In the days leading up to the new year, I chose a word of wisdom for the year: EPHEMERAL.
This guiding word was for me to remember how fleeting our lives are.
Sometimes, it's really hard to reconcile the day-to-day pettiness we engage in with the larger, broader view that life is fleeting and will come to an end for all of us.
But trying to remember the transient nature of it all helps maintain perspective. It helps us be more loving and more gentle, both with ourselves and with others, as we get entangled in the day-to-day-ness of life.
I'm bringing this up today because one of my paternal uncles died. I received the news earlier this morning (it was evening in India where he passed away). He was 71. He was the youngest of five siblings, my dad being the eldest.
Like with many relationships, we had seasons of closeness and seasons of drifting apart. During the years I lived in Bengaluru (Bangalore back then) with my parents, around 2004—2007, meeting with Sekhar Chitappa became an almost weekly routine.
His was a larger-than-life presence. Full of humour and wry observations about everyone and everything around him. A lover of music. Of culture. Of astrology. His curiosity and thirst for knowledge knew no bounds.
He was also a lover of people. Although his temper was legendary too. I was on the receiving end of one of his tirades when I was about 10 years old. I don't even remember what provoked him back then. It's great that now we have a different understanding of emotions and how to manage them in ways that are not hurtful to us and to other people.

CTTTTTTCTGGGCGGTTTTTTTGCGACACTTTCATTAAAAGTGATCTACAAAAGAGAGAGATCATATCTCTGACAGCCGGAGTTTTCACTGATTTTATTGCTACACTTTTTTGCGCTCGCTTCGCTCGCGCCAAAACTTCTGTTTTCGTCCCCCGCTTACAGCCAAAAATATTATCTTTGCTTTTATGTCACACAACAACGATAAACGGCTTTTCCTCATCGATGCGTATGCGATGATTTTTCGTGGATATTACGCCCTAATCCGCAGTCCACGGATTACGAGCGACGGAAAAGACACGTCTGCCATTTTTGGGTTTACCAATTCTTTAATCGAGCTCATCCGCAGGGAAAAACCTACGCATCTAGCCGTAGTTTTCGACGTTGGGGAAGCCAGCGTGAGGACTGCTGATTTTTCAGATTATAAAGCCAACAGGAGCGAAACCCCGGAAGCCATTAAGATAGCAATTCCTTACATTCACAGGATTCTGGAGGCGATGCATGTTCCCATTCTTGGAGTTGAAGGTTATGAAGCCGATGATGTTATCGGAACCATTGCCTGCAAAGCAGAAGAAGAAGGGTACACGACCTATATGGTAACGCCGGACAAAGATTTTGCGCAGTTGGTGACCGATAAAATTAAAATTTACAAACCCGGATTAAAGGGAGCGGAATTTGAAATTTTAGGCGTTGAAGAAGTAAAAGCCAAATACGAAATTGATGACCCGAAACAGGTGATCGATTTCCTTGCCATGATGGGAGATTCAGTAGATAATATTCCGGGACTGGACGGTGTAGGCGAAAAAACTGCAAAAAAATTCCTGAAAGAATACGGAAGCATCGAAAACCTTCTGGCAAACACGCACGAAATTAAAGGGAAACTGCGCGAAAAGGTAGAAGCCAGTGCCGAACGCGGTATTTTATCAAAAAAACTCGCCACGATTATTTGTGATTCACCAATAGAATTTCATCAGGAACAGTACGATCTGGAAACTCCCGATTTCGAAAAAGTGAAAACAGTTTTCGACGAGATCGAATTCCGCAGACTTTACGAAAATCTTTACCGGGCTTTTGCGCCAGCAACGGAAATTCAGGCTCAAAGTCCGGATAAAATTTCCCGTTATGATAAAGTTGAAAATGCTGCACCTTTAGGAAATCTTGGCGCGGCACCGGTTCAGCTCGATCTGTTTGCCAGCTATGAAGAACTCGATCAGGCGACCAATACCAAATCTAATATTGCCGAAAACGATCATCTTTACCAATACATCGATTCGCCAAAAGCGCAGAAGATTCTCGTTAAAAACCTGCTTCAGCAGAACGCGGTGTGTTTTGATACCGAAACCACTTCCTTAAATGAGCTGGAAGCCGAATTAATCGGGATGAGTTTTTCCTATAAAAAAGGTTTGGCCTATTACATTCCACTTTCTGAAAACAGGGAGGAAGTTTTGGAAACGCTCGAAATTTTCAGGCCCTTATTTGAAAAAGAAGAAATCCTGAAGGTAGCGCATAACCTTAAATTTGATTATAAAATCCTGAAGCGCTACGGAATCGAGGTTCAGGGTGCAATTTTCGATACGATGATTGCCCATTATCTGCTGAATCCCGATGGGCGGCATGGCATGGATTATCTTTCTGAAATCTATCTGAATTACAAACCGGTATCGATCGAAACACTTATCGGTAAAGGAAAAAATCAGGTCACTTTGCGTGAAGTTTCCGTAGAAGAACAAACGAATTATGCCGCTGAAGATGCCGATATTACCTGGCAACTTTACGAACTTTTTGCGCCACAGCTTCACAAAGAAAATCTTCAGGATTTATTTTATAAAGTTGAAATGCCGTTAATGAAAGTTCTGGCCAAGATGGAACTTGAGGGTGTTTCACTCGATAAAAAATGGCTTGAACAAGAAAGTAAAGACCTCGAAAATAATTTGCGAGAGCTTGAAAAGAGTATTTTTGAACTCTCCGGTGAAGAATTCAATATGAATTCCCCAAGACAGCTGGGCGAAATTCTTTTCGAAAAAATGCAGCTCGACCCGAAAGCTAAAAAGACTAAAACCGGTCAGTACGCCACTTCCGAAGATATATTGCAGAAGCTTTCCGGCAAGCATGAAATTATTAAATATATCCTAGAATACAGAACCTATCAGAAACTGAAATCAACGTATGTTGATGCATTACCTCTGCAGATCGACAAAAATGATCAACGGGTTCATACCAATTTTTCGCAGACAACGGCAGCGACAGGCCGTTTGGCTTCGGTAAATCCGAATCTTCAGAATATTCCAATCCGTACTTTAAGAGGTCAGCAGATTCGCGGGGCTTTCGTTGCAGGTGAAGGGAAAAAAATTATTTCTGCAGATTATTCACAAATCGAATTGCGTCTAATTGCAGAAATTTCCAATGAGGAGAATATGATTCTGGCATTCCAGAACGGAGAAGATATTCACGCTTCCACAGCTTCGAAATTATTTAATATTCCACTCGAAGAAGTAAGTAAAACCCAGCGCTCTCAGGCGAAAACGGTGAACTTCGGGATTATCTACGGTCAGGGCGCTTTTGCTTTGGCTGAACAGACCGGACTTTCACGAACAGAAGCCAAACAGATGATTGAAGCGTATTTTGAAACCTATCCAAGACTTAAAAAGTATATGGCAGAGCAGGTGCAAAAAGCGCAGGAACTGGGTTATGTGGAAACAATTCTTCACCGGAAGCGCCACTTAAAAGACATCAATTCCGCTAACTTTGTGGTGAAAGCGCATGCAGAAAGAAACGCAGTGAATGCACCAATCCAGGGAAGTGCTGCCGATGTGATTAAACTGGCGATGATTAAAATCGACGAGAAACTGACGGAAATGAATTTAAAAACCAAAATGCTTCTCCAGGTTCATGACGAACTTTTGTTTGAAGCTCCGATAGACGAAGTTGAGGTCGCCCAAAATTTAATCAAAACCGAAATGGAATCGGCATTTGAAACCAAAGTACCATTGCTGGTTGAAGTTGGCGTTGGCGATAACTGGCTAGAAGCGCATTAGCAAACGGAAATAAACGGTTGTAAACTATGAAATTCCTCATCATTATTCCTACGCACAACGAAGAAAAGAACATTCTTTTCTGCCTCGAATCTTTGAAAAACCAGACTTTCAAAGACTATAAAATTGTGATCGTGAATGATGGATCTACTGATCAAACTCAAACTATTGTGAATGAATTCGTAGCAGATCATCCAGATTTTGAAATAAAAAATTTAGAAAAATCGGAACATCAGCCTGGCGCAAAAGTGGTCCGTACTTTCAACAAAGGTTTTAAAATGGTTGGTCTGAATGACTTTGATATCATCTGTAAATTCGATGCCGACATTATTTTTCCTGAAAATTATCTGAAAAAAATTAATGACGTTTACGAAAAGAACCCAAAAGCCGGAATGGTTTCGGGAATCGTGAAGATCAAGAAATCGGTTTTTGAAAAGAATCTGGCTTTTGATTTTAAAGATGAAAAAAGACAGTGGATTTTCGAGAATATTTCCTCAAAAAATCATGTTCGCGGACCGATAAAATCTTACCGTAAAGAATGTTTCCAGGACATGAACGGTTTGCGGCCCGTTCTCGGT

The last I met him was more than nine years ago. In December 2014, I reckon. I met him, his wife and their daughter (my cousin) in their lovely home in California.
It was a lovely gathering. They were meeting KrA (my partner) for the first time. Little D hadn't arrived by then. My brother and sister-in-law were there too. Their daughter too hadn't arrived in our lives by then.
It was a fun-filled evening, with food and laughter and family.
Relationships are not perfect. Death, the loss of a loved one, makes us feel, although temporarily, that we ought to make a greater effort to reach out and stay in touch.
Today, I feel that this visit by death simply makes me want to be a better person in my day-to-day life. In the way I show up in my dealings with D and KrA. In the way I show up for myself, in my writing, in life.
If I can look back at the end of each day and assure myself that I did the best I could, treating kindly the people I came across, that alone is enough. Everything else—all the material stuff—is even more transient than I am.
Rest in peace, Chitappa.
Of course I wish I had more moments of fun and laughter with you. Of course I wish family relationships were not fraught with the drama they tend to entail. Of course I wish we had met more often, spent more time together.
But boy! How lucky I am to have been your niece in this lifetime! How lucky I am that our paths crossed as often as they did, just the way they did!
The Gods are surely lucky to now have you in their midst.